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Land


Rivers

 
Himachal provides water to both the Indus and Ganges basins. The major river systems of the region are the Chandrabhaga or the Chenab, the Ravi, the Beas, the Sutlej and the Yamuna. These perennial rivers are fed by snow and rainfall and are protected by a fairly extensive cover of natural vegetation.

The Beas (Vedic name Arjikiya and in later Sanskrit Vipasa) rises in the Pir Panjal range near the Rohtang Pass and flows some 256km in Himachal. The river is formed by a number of tributaries, the important being the Parbati, the Hurla, the Sainj, the Uhl, the Suheti, the Luni, the Banganga and the Chaki. The northern and eastern tributaries of the Beas are snow fed and perennial, while the southern affluent are seasonal. During August, increase in inflow sometimes results in floods.

The Chandrabhaga or Chenab (Vedic name Askni), the largest river (in volume of water) is formed after the meeting of 2 streams, Chandra and Bhaga at Tundi, in Lahul. It flows 122kms and has a catchments area of 7500sq.km. in Himachal, before entering Kashmir. The Chandra passes through barren land where there are no signs of life.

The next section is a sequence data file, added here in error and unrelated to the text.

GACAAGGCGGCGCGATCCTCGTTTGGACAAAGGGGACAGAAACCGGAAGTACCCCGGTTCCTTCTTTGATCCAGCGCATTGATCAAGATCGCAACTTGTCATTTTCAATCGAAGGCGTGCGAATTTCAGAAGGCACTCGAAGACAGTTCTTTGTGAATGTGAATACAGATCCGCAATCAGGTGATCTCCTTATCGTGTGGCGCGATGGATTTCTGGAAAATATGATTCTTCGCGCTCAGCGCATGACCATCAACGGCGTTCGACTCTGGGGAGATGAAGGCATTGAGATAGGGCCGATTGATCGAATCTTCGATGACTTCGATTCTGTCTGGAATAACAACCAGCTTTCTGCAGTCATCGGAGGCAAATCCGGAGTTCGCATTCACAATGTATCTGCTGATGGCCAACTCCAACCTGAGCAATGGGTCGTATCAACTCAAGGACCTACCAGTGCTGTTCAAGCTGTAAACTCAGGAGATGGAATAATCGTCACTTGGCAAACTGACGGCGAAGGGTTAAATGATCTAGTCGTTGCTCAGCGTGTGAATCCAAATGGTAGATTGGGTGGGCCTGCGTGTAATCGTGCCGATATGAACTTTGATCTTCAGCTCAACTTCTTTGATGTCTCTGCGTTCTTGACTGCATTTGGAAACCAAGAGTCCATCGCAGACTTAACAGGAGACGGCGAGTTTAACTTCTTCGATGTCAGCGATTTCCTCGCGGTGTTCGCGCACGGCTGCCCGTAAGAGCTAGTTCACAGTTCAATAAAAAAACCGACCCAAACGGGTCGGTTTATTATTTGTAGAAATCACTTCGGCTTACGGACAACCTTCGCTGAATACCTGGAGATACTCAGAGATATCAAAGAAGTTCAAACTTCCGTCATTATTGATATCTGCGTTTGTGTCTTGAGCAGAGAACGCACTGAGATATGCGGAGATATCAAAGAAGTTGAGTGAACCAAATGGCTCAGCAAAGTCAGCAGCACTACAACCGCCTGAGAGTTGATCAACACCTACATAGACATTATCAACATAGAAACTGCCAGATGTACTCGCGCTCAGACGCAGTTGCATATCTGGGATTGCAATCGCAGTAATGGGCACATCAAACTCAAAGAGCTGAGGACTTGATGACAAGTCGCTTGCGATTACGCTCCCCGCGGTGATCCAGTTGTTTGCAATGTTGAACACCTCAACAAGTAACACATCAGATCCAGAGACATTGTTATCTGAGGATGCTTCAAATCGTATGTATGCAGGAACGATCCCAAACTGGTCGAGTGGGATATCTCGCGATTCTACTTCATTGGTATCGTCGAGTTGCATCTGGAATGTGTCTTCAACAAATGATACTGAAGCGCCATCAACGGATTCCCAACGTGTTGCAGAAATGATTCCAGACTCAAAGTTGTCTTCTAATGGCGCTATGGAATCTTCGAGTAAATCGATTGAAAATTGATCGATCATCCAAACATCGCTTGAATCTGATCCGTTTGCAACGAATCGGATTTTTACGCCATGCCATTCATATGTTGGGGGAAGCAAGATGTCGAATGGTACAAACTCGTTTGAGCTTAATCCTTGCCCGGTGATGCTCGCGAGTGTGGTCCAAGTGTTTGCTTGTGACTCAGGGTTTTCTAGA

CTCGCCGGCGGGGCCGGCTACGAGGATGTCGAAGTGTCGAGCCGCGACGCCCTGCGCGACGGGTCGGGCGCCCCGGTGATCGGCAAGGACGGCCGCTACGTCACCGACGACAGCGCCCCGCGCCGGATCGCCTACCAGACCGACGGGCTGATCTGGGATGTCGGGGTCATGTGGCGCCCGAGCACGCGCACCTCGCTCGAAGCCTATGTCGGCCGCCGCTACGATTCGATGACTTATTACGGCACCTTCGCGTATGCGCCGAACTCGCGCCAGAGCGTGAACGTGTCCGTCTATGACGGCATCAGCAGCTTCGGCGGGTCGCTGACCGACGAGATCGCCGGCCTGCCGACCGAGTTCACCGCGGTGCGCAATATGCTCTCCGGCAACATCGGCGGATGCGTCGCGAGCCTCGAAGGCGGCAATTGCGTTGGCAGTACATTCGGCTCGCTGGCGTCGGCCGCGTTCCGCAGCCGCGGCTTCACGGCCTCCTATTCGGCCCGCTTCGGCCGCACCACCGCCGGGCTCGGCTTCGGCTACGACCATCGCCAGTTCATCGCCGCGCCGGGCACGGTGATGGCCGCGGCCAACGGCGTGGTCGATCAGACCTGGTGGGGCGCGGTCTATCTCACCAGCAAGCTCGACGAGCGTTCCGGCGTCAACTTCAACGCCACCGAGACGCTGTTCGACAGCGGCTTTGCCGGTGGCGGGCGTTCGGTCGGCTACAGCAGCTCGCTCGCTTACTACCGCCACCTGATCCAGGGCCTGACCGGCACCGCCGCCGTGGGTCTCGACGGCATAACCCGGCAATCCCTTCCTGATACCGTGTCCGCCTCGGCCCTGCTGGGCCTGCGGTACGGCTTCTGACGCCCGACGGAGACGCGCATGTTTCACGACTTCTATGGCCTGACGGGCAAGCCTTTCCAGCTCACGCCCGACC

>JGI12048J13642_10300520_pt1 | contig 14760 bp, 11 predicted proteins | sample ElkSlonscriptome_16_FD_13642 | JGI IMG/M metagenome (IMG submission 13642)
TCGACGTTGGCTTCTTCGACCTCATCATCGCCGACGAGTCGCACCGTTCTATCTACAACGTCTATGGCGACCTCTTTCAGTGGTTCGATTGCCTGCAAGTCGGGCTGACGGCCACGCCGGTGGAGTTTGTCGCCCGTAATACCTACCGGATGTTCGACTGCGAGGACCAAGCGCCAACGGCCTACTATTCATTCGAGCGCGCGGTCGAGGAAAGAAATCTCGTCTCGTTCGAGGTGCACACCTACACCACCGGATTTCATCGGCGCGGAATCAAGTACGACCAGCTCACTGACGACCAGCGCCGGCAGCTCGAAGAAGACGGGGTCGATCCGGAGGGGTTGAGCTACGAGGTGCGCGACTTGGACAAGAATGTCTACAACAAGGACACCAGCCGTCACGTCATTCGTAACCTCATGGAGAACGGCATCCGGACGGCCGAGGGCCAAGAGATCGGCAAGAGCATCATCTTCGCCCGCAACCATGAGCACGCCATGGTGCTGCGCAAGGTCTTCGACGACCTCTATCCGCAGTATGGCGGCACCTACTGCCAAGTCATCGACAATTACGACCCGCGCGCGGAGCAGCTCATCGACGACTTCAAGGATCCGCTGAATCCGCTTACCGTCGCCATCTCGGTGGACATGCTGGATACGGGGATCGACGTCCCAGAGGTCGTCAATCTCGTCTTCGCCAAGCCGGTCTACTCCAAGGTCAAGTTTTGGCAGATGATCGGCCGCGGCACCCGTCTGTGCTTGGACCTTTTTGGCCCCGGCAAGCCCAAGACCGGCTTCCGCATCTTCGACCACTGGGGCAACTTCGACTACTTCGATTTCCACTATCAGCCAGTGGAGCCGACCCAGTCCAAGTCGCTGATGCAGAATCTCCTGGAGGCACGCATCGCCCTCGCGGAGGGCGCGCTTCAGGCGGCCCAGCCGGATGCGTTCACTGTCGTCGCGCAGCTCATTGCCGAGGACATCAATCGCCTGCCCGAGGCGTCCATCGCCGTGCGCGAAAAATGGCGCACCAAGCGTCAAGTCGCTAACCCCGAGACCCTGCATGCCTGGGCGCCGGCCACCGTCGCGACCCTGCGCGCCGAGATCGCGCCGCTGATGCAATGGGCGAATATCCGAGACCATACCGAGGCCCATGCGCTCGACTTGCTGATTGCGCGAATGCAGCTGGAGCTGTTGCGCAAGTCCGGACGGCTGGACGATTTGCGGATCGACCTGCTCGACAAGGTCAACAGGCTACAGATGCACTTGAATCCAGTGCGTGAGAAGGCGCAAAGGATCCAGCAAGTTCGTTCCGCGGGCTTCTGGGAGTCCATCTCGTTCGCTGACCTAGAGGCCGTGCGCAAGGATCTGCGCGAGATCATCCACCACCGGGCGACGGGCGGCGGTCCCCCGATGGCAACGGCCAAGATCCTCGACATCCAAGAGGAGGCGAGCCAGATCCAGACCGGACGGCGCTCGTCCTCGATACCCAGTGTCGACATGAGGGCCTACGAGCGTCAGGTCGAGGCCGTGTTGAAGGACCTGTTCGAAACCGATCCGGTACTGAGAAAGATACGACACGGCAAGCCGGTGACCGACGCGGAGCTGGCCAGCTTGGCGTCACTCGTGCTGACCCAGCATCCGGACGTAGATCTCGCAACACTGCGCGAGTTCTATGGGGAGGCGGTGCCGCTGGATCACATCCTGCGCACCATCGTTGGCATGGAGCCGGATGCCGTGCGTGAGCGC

The Ravi (Vedic name Purushni and in later Sanskrit Iravati) is born in Bara Banghal, Kangra district as a joint stream formed by the glacier fed Bhadal and Tantgari. The river has a length of about 158km and has a catchment area of about 5451km. Chamba lies on its right Bank.

The SuSutlejtlej (Vedic name Saturdi and in later Sanskrit Shatadru) originates in distant Tibet. It cuts through both the great Himalayan and the Zaskar ranges and crosses the Indo-Tibetan border near Shipkila. Then the river Spiti joins it from the north. Passing through precipitous gorges and narrow valleys it emerges from the mountains at Bhakra. The catchment area of Sutlej in Himachal is 20,000sq.km.

The Yamuna has its origin in Yamunotri in Uttar Kashi (Uttar Pradesh). Its total catchment area in Himachal is 2320sq.km. Its main tributaries are the Tons, the Giri and the Bata.


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